How to file for a tax extension

Taxpayers throughout the US have it hammered into their heads that they have until mid-April to get their taxes filed. But what happens if you’re not able to file in time? Perhaps you’ve been traveling internationally, you’ve had a variety of things going on in your personal or professional life that have prevented you from having time to sit down with an accountant, or for this current tax season, your return is a bit more complex than it’s been in the past and you need some extra time to gather all of your documents.

Regardless as to why you might need an extension, you should know that the IRS is generally happy to grant one.

According to the IRS, individual taxpayers (regardless as to the tax bracket they’re in) can file for an extension online. There’s no cost to request an extension, and those who choose to file for an extension will have until October 15 to file their return.

If October 15 falls on a Saturday, Sunday, or legal holiday, the due date to file will fall on the next business day. Does this mean that the IRS needs to receive your documents before that date? Not necessarily. If you’re planning on filing a paper return, your return will be “on time” as long as it’s postmarked by the deadline date.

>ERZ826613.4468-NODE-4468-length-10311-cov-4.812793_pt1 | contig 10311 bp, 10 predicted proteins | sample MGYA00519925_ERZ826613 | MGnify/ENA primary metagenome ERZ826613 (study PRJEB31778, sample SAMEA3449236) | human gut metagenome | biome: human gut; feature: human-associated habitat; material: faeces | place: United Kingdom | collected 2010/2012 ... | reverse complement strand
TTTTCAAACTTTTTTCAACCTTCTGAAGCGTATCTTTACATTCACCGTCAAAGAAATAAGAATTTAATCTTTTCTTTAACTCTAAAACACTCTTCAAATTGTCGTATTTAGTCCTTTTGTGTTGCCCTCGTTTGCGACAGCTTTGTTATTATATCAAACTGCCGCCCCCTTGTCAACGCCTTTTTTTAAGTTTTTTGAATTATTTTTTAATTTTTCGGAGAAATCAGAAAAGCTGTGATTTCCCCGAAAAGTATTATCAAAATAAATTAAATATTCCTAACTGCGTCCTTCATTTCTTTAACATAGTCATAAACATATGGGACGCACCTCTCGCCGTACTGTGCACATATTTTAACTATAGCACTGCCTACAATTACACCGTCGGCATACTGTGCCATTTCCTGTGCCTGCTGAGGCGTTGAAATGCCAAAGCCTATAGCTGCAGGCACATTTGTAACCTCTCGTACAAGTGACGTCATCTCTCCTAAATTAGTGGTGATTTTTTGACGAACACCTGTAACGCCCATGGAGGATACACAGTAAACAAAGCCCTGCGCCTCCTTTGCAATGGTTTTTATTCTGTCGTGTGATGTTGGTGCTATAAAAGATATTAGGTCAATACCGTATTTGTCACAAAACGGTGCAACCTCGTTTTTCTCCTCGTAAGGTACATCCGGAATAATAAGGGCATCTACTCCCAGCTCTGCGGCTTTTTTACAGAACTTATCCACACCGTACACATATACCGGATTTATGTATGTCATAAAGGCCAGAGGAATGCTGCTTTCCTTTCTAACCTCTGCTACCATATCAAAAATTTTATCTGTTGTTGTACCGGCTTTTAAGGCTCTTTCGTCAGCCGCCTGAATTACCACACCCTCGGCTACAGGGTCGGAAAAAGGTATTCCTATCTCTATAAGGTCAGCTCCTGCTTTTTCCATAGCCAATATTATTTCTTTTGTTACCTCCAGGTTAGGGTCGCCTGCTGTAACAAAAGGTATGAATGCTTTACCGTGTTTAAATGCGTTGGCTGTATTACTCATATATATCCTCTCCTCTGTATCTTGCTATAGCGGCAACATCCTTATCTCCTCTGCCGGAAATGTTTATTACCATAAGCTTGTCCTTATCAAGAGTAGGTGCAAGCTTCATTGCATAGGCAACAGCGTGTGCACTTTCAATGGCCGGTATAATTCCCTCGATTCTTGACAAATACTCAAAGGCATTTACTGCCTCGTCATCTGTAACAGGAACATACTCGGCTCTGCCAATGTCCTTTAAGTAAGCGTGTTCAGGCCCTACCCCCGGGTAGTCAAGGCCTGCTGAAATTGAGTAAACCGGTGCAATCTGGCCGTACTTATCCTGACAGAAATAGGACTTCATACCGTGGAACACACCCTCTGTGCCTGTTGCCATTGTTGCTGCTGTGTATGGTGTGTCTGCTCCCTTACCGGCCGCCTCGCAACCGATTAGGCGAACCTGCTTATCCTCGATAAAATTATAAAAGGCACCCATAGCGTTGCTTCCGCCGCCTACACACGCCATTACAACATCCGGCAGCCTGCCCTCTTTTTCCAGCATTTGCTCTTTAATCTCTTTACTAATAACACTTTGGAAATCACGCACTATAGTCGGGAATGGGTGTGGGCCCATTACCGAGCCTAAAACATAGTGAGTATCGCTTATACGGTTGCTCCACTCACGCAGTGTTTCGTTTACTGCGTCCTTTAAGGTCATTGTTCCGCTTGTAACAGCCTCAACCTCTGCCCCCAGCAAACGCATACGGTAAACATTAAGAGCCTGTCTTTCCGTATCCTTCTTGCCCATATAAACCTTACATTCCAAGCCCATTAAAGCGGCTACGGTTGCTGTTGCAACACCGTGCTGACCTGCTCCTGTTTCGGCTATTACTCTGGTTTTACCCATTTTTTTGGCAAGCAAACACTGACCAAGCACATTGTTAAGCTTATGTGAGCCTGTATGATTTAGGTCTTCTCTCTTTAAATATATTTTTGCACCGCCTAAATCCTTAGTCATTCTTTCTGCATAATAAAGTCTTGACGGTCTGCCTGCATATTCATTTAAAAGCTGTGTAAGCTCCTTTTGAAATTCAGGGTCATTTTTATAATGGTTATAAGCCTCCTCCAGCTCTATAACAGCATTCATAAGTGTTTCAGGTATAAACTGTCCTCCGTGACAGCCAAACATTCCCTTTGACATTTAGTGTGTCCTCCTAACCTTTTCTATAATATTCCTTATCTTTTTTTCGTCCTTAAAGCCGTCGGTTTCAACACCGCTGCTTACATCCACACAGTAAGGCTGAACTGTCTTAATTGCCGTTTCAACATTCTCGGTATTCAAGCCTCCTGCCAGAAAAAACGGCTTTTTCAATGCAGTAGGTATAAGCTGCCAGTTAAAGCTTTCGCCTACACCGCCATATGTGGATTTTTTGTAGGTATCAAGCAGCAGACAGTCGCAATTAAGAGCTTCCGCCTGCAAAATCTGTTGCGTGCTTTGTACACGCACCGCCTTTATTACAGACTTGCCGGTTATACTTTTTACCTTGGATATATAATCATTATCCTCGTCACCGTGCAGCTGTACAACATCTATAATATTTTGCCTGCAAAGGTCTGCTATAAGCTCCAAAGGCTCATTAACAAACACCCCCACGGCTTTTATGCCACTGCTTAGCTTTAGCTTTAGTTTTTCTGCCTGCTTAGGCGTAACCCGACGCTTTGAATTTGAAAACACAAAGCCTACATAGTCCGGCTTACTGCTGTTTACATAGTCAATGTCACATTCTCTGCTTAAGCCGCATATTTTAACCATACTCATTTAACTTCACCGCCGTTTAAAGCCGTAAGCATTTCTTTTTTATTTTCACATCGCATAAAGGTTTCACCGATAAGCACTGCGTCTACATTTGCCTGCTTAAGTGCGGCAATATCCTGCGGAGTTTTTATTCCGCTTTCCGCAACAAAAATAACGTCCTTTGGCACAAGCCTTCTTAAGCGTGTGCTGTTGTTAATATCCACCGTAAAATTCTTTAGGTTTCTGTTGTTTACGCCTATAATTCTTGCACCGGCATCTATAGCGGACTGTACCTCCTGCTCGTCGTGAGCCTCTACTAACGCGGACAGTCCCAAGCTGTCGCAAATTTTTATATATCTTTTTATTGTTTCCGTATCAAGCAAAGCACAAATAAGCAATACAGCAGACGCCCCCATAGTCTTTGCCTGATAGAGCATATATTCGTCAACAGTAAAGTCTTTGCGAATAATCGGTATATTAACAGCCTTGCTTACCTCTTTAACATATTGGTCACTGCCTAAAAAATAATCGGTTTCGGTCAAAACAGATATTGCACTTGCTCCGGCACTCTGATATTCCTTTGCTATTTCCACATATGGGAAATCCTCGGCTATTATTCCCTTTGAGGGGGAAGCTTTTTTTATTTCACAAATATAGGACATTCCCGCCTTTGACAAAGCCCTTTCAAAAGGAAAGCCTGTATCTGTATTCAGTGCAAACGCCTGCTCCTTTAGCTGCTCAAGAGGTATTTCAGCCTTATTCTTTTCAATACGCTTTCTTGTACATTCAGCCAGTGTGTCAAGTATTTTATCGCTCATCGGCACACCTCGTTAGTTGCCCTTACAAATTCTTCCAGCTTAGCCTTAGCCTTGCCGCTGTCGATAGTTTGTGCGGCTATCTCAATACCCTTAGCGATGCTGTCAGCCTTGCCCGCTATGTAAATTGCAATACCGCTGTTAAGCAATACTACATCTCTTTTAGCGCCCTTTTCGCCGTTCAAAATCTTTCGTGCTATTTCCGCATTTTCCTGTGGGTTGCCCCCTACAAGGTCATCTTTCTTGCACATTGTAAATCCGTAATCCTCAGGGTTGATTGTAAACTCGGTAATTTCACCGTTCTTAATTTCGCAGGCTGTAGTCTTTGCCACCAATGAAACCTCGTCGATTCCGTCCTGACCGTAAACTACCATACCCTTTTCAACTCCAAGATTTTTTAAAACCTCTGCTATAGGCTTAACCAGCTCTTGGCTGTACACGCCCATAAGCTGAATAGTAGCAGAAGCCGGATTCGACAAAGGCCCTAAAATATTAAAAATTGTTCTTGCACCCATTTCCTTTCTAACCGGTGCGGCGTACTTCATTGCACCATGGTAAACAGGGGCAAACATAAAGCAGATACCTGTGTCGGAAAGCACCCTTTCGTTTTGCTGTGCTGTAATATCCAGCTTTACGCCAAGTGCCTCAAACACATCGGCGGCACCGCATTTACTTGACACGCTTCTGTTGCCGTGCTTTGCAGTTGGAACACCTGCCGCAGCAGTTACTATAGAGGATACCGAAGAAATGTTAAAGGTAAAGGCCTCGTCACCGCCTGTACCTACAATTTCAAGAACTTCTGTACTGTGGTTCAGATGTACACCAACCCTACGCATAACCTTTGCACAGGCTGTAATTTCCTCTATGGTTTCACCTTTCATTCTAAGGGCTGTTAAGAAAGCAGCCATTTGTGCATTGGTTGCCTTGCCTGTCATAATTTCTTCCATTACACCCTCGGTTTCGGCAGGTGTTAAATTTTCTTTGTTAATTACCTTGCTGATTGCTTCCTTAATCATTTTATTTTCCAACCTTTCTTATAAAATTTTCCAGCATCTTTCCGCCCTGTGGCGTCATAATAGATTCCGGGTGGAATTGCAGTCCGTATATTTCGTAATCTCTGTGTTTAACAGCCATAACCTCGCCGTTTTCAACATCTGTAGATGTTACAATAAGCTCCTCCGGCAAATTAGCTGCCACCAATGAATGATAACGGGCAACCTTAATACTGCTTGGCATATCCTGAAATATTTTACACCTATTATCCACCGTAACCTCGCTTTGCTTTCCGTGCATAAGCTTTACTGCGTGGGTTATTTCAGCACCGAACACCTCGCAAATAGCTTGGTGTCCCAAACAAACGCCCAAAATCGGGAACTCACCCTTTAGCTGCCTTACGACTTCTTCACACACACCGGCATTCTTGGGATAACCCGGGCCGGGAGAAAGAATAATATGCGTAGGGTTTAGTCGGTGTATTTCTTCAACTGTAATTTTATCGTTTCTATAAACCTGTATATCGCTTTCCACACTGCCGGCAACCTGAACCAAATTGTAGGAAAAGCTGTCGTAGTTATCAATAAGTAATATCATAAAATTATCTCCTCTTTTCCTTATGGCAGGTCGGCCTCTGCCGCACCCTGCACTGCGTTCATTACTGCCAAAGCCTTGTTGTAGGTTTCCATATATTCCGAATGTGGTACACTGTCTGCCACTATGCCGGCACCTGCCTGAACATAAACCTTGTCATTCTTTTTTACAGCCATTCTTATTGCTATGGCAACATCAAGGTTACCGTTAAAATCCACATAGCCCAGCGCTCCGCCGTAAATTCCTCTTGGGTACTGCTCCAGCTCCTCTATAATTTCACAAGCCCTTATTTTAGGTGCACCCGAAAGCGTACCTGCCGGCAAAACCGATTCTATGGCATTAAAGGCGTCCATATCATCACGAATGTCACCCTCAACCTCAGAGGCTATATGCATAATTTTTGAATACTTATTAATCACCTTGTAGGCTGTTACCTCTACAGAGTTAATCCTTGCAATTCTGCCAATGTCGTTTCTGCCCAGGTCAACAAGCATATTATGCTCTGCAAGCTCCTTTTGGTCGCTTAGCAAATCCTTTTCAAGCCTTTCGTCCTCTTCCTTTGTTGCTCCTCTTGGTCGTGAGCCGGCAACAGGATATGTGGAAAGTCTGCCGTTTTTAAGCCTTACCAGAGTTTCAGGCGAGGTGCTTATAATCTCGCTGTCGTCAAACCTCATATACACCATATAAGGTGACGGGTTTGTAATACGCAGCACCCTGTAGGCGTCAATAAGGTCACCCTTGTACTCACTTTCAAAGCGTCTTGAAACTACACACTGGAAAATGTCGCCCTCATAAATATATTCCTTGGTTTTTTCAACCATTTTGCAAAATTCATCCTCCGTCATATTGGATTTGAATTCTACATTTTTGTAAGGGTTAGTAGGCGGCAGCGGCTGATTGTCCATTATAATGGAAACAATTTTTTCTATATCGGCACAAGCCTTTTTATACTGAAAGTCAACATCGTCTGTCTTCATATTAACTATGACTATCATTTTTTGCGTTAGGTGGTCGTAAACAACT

Parents, students, employees, military members, seniors, and retirees are all eligible to file for an extension. However, just because you can push back your filing date, that doesn’t mean you’ll get an extension to pay your taxes. Per the IRS:

  • An extension of time to file your return does not grant you any extension of time to pay your taxes.
  • You should estimate and pay any owed taxes by your regular deadline to help avoid possible penalties.
  • You must file your extension request no later than the regular due date of your return. Filing for an extension is relatively simple. You can either 1) file yourself online using the IRS Free File form, or 2) you can ask your accountant or CPA to file for an extension on your behalf.

To get the extension, you’ll need to estimate what you owe (i.e., your tax liability) on that form and pay any amount that is due. If you don’t pay on time, you’ll be subject to fines and penalties.

For more information on how to file for a tax extension, be sure to speak with a local tax professional that you trust. Or, if you’d like to speak with a CPA about the pros and cons of extending your return date, call our office today to schedule an appointment.